Also, when Lavinia talks to Luke about the goings on in her village, as they alight from the train she’s about to hand him a card, forgetting that it’s the last one on her that needs for Scotland Yard. I was thinking that Miss Fullerton was some kind of private detective or something. I was reading to the end never getting an answer to that nagging question at the back of my mind. Maybe someone can relieve me with answers.
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Thanks so much for sharing your thoughts—my apologies for the delayed response as I have been under the weather lately.
Supposedly, what made Luke suspect Lord Easterfield was the look on his face when talking about Providence striking down his enemies, as Miss Fullerton had also referred to the murderer looking at the future victims in a distinctive way. It’s pretty thin “evidence.” But I can’t help wondering how much of this came from Luke’s feelings for Bridget making him predisposed to suspect his rival. It’s not very honorable to steal your host’s fiancée, but if Lord Easterfield is the murderer, than Luke and Bridget have nothing to feel guilty about. Similarly, Miss Fullerton must have been relieved when her suspicions fell on Lord Easterfield, the newcomer. If he’s the killer, than life in the village will not be disrupted. Both she and Luke make the same mistake of trying to make the evidence (such as it is) fit their theory instead of the other way around.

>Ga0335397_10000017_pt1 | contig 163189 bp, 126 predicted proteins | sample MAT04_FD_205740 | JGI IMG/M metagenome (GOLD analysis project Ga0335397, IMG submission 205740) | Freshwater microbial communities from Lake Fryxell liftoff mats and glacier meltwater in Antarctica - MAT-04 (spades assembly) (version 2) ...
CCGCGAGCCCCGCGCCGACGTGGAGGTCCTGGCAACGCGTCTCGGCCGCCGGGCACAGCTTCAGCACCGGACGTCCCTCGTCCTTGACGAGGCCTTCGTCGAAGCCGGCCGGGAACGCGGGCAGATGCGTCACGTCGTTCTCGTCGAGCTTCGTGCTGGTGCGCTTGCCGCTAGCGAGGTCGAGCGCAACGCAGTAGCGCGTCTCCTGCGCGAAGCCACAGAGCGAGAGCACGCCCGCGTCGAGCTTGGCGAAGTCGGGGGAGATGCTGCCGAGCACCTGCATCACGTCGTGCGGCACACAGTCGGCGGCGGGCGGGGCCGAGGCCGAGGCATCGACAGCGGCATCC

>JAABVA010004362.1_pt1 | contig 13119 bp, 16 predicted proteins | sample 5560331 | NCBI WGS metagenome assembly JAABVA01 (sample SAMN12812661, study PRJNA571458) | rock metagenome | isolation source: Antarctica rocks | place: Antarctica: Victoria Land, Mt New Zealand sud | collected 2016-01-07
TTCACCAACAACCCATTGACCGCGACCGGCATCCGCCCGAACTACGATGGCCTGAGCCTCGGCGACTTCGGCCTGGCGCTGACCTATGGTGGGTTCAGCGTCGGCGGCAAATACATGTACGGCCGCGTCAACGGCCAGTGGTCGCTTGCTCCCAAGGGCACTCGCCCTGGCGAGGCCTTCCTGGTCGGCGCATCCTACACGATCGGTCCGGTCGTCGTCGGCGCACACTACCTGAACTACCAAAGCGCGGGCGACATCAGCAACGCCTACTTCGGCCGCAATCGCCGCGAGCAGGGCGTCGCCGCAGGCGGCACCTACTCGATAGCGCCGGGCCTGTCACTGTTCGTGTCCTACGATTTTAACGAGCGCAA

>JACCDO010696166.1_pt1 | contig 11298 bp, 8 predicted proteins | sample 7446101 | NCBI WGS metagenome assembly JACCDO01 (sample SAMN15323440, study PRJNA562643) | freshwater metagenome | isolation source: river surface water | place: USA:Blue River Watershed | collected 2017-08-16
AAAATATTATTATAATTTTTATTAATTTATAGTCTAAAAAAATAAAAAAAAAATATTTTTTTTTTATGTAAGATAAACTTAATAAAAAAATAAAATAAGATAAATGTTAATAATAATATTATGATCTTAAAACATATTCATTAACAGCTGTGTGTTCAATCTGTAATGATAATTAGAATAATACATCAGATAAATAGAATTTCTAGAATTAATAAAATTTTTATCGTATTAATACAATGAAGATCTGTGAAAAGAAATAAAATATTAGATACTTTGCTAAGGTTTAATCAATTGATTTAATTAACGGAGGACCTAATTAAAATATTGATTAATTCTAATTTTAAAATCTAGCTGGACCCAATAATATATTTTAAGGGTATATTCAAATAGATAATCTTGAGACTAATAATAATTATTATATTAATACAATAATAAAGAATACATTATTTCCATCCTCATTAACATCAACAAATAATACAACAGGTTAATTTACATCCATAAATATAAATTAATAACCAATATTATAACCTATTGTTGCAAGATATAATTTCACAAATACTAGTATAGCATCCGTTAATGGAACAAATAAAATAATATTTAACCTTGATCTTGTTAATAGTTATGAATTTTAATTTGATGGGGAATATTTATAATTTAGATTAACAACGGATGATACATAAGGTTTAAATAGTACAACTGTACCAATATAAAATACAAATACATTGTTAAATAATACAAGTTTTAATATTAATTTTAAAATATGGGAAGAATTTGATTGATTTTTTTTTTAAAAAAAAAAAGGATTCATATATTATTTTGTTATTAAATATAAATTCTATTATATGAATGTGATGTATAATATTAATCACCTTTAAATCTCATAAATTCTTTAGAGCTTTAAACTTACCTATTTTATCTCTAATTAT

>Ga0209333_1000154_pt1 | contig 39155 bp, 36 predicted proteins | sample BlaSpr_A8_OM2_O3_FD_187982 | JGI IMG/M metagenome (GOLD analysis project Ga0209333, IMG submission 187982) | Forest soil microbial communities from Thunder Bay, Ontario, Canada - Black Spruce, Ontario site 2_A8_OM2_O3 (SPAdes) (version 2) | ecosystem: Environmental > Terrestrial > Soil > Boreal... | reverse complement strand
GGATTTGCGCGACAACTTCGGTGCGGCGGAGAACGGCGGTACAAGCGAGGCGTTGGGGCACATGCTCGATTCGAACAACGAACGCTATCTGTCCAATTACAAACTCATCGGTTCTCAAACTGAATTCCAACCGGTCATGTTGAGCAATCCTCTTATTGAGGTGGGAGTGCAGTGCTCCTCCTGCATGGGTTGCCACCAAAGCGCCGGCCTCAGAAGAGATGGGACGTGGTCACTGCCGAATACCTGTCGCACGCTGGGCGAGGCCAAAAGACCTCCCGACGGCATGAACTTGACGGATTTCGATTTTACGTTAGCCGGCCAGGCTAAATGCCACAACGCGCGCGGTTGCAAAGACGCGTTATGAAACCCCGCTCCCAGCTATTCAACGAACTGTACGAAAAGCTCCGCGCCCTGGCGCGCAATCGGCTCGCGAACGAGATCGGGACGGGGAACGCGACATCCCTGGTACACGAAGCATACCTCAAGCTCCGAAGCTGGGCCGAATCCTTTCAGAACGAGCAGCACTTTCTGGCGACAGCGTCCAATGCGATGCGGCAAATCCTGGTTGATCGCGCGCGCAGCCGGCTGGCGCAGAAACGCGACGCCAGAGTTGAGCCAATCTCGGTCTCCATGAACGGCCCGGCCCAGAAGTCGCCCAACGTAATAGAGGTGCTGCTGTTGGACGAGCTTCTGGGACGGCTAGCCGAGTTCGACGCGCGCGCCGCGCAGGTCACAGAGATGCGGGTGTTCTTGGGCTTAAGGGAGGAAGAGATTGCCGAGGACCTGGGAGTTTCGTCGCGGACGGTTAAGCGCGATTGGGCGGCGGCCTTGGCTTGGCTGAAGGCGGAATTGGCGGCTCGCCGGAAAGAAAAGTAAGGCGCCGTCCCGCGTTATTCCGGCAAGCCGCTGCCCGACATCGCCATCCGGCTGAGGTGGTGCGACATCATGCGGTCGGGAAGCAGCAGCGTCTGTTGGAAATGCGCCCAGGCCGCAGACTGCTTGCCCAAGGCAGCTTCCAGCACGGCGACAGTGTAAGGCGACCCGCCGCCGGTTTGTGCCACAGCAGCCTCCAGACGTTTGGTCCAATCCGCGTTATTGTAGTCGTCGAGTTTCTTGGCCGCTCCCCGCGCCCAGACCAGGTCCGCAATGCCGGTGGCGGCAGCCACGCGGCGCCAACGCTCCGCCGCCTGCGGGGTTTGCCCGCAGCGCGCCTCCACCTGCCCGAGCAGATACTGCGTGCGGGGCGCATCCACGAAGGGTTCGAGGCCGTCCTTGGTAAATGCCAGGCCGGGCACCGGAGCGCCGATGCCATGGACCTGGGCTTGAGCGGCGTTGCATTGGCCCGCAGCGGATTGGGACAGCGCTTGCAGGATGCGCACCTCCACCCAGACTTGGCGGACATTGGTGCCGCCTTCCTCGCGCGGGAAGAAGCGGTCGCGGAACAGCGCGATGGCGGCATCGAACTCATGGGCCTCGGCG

Good catch on the card. Maybe it’s meant to be an old-fashioned visiting card, like the ones ladies would use for paying social calls? I agree that if it was meant to be a business card, that should have come up again, but the reference is so brief it’s hard to know exactly what kind of card it was.